Gero Miesenböck will give the 2018 Francis Crick Lecture on Wednesday 24th October 2018 at 11.00am in the Max Perutz Lecture Theatre at the LMB. The lecture, entitled “Light Sleep” is open to anyone in the local area who is interested in attending.
Gero is Waynflete Professor of Physiology and founding Director of the Centre for Neural Circuits and Behaviour at the University of Oxford. In 2002, Gero established the principles of optogenetic control and thereby defined a new, now widely used, approach for probing the function of the nervous system. He was the first scientist to modify neurons genetically so that their electrical activity could be controlled with light. This involved inserting DNA for light-responsive opsin proteins into the cells. Gero used similar genetic modifications to breed animals whose brains contained light-responsive neurons integrated into their circuitry, and was the first to demonstrate that the behaviour of these animals could be remote-controlled. He continues to use optogenetics in his current research, which centres on the biophysics of temporal information processing in decision-making and the regulation of sleep.
Gero studied medicine at the University of Innsbruck in his native Austria and did postdoctoral research at Memorial Sloan-Kettering Cancer Center in New York. He was on the faculty of Yale University before joining the University of Oxford in 2007.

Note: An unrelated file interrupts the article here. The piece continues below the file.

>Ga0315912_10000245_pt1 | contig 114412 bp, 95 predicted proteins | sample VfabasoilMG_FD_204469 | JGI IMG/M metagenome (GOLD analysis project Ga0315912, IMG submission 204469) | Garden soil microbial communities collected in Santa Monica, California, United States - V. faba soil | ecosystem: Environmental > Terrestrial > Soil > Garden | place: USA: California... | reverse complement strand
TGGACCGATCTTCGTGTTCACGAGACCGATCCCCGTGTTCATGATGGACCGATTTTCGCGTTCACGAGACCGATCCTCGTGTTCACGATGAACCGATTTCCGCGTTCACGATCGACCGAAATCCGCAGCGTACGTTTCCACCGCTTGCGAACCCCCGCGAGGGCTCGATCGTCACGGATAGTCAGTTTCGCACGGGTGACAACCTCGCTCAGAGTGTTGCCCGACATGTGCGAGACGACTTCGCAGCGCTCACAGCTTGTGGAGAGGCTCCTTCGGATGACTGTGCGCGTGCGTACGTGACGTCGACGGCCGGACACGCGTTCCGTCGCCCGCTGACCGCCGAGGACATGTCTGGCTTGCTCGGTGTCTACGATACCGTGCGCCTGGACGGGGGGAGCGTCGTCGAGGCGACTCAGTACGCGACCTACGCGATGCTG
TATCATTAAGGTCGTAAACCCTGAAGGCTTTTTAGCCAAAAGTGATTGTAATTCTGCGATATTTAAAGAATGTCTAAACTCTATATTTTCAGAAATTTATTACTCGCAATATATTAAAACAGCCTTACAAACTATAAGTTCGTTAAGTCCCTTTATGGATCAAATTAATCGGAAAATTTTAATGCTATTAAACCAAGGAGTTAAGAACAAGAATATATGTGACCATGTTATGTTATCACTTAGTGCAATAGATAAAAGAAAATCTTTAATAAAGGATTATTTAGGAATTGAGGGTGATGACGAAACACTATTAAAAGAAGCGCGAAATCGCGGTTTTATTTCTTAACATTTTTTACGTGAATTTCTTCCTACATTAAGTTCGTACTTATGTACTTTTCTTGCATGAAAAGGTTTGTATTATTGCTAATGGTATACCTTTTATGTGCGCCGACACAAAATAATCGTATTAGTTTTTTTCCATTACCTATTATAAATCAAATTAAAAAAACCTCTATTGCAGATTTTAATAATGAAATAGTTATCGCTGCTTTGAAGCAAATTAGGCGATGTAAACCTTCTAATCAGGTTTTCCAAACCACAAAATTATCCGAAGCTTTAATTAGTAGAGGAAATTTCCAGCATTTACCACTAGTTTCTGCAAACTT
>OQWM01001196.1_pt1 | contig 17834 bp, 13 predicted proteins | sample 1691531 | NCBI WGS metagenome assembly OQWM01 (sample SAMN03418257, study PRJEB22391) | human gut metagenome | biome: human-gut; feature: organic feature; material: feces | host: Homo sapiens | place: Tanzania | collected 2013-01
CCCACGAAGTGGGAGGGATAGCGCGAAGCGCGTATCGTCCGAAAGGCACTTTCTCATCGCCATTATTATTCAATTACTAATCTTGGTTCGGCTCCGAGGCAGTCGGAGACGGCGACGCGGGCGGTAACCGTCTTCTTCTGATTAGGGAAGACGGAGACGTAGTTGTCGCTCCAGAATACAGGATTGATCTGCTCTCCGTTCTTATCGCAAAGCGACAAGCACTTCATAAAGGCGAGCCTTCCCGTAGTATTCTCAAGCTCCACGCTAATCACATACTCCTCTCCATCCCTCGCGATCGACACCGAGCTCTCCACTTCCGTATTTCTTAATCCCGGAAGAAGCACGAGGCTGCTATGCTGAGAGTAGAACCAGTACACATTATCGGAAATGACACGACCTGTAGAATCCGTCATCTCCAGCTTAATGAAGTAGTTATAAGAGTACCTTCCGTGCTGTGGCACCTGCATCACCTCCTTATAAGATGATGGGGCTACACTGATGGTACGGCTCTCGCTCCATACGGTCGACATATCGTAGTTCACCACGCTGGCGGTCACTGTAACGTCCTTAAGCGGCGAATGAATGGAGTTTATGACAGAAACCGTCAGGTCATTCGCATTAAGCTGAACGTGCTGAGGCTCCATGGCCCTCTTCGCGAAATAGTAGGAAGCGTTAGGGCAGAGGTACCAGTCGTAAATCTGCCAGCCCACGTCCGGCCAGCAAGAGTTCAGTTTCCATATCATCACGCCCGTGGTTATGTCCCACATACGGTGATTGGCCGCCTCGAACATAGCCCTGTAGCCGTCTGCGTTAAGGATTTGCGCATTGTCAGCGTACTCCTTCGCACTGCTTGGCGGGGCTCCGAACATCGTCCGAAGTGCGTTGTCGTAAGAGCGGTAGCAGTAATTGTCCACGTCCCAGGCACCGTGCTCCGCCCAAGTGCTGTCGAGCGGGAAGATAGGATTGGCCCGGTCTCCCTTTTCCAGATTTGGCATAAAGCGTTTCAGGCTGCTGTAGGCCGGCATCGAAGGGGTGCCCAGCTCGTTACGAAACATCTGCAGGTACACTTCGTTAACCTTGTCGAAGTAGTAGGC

Gero’s awards for his invention of optogenetics include the InBev-Baillet Latour International Health Prize (2012), The Brain Prize (2013), and the Massry Prize (2016). He was elected a fellow of the Royal Society in 2015, and is a member of the German and Austrian Academies of Science.
The Francis Crick Lecture, entitled “Light Sleep,” will illustrate the enabling power of optogenetics with recent work on the homeostatic regulation of sleep. Optogenetic interventions have helped to pinpoint neurons whose sleep-inducing activity switches on as sleep deficits accrue, reveal how this activity switch works, and furnish a molecular interpretation of sleep pressure, its accumulation, and its discharge.
The Francis Crick Lecture is named in honour of LMB Nobel Laureate Francis Crick. It is one of a series of named lectures organised by the LMB to be given by eminent scientists from around the world.
Francis Crick was born in 1916 in Northampton. He studied physics at University College London. His PhD work was interrupted by World War II, during which he worked on the design of acoustic and magnetic mines for the British Admiralty. In 1949 he joined Max Perutz’s MRC Unit in Cambridge. It was here that he helped solve the structure of DNA and initiated work on the genetic code. In 1976 he moved to the Salk Institute, California. He immersed himself in trying to define how we are aware of things – consciousness. He continued with this until he died, defining the important goal of trying to find a neuronal correlate of consciousness. He died in San Diego on 28 July 2004.